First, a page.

Rep. Beto O’Rourke is aiming to topple Ted Cruz and pursue a progressive agenda in Texas.

Rep. Beto O’Rourke believes he’s found the way to get corporate money out of U.S. politics: Stop taking it.

O’Rourke, who is running for the Democratic nomination to challenge Ted Cruz in Texas’s U.S. Senate race next year, refused donations from political action committees (PACs) in his 2016 House race, and the ban is in place for his ongoing Senate race. In March, he and Rep. Ro Khanna (D-Calif.) introduced a bill that would ban congressional members or candidates from accepting PAC contributions, except for donations from their own PAC.

Toppling Cruz, a favorite son of far-right Republicans, would be a major victory for Democrats. The party hasn’t won a Senate race in the state since 1988, and the electoral map is bleak for them in 2018: Democrats are defending 25 seats, while Republicans are defending only eight. O’Rourke, who has served in the House since 2013, represents Texas’s 16th Congressional district, which encompasses El Paso.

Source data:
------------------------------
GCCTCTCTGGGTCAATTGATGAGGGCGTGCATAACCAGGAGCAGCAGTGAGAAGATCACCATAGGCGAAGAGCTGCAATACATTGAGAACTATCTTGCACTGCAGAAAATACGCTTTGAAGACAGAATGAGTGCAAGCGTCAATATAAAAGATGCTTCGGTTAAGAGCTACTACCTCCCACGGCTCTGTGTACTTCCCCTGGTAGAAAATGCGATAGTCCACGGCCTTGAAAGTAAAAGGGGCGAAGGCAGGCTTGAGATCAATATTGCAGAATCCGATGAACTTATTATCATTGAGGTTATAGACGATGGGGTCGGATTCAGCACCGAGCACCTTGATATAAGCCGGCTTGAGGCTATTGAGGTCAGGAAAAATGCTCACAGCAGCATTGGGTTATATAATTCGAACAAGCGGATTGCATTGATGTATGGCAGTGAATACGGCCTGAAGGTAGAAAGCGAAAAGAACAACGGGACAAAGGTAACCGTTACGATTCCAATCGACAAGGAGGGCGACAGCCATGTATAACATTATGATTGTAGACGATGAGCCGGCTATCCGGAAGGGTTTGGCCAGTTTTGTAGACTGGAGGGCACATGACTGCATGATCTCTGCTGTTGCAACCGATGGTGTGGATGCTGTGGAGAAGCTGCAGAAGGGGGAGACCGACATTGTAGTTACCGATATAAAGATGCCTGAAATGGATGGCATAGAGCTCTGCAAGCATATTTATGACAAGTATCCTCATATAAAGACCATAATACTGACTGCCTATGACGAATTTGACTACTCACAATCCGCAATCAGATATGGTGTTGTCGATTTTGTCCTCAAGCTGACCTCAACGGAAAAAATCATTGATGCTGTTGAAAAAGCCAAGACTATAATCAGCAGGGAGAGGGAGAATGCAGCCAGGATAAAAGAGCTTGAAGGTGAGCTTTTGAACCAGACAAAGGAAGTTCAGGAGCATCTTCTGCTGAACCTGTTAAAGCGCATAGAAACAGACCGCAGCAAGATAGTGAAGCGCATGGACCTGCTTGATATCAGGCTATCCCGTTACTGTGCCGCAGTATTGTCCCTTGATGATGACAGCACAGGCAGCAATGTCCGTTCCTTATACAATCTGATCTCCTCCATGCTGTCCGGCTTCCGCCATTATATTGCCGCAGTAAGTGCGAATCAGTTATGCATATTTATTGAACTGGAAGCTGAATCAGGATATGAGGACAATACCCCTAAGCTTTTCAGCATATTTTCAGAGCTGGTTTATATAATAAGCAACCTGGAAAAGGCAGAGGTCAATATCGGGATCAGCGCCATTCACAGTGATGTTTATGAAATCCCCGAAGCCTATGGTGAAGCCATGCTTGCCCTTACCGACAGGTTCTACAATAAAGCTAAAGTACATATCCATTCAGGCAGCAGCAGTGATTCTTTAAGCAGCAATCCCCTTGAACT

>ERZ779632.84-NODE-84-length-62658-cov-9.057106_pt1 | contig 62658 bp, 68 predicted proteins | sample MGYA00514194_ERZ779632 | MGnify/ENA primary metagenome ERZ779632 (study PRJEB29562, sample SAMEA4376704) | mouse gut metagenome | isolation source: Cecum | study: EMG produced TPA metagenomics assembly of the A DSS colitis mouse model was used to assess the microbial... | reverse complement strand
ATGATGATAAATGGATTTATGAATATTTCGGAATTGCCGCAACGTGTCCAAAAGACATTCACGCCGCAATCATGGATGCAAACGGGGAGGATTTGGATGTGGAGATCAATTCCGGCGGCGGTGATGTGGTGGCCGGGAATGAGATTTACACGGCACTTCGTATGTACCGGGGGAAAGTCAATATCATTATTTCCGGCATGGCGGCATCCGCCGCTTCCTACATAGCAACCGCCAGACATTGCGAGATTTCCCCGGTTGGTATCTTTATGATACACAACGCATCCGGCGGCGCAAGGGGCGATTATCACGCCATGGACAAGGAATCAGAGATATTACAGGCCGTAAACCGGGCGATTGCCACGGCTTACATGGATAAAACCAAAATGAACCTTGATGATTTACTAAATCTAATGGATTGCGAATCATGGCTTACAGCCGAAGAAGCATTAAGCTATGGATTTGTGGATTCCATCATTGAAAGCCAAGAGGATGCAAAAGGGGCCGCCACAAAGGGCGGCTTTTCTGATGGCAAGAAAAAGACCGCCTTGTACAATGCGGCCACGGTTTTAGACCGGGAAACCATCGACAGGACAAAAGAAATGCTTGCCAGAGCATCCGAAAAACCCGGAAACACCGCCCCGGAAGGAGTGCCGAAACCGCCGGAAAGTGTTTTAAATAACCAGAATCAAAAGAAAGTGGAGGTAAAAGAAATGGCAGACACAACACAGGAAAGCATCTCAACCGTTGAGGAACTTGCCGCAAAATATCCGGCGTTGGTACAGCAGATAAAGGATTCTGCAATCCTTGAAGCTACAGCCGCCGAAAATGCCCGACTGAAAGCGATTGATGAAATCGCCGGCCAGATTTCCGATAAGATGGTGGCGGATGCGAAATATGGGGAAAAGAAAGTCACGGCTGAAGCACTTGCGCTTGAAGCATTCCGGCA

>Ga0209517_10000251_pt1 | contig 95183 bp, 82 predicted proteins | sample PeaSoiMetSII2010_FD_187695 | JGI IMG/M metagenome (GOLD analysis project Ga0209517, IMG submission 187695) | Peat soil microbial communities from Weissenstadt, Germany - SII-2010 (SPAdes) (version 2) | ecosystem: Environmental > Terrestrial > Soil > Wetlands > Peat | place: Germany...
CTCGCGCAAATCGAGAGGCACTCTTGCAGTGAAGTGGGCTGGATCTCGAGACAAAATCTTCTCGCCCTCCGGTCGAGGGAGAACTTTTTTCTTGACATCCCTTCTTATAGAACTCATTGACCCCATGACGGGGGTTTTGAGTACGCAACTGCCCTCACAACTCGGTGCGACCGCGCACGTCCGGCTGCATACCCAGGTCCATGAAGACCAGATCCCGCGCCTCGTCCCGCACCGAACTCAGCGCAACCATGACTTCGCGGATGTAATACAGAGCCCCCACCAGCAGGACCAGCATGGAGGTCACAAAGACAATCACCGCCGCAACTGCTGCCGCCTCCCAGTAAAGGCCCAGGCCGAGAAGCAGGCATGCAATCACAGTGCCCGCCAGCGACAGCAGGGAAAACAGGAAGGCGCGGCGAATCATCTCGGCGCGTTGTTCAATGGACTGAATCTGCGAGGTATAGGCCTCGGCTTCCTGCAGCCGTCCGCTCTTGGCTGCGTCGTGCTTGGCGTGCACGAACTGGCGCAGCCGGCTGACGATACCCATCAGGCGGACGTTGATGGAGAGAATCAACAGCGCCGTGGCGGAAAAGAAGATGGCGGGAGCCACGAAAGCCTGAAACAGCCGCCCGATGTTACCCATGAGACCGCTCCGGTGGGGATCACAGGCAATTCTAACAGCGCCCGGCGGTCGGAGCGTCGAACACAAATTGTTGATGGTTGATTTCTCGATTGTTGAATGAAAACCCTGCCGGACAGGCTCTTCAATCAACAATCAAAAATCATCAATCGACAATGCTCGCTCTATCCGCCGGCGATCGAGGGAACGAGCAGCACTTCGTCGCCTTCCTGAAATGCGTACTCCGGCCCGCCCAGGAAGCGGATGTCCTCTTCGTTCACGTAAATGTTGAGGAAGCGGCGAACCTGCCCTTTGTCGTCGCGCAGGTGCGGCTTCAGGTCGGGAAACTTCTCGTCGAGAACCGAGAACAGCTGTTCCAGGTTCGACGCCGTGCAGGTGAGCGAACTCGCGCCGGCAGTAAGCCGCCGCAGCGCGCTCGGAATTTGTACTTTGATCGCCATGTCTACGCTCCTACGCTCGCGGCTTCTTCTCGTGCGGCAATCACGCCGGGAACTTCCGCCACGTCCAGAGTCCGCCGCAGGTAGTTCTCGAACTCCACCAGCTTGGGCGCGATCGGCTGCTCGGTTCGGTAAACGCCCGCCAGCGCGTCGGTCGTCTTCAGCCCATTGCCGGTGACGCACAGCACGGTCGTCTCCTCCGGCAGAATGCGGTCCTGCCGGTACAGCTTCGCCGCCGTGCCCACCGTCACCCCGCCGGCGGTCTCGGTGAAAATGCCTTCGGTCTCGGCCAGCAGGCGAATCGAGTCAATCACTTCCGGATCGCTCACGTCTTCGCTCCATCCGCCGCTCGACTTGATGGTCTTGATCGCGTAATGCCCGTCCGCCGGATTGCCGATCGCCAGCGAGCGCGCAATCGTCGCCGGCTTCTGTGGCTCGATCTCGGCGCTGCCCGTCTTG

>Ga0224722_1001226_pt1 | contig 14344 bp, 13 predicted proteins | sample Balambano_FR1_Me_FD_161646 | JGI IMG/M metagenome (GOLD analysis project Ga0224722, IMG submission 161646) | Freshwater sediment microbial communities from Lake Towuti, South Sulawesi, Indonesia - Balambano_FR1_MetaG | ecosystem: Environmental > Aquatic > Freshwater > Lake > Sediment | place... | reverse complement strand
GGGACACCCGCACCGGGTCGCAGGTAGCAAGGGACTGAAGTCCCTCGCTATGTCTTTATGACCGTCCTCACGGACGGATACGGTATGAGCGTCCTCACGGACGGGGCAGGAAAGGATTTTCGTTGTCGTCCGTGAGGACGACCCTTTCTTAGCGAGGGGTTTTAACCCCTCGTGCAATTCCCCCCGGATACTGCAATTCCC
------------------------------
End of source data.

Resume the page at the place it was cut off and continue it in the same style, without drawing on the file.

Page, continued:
O’Rourke recently spoke with In These Times from Amarillo, Texas, a stop on his summer cross-Texas campaign tour. The Texas Democratic primary will be March 6, 2018. This conversation has been edited for length and clarity.

Theo Anderson: You’ve implemented a ban on PAC money in your campaign. Why did you make that a priority?

Beto O’Rourke: Being in Congress really shows you how money, and interests behind that money, determine so much of the outcome. And it can almost seem innocuous. You’re voting on something that you don’t understand very well, and it’s not important to your constituents. But it’s important to a political action committee that has given you thousands of dollars over the course of your time there. Members of Congress can make the calculus that this isn’t really going to affect my constituents, and it helps me get reelected, so I’ll go ahead and vote for their issue. And the aggregate of all those decisions, from all those members of Congress, ends up producing the otherwise inexplicable policies that are so disappointing to so much of this country. You wonder about the federal government, with all its purchasing power and leverage when it comes to pharmaceuticals—for veterans at the U.S. Department of Veterans Affairs, Medicare and Medicaid, federal employees who have health insurance. Why don’t we use that muscle to lower drug prices and get a better bargain for the tax dollars? I think you can connect the dots.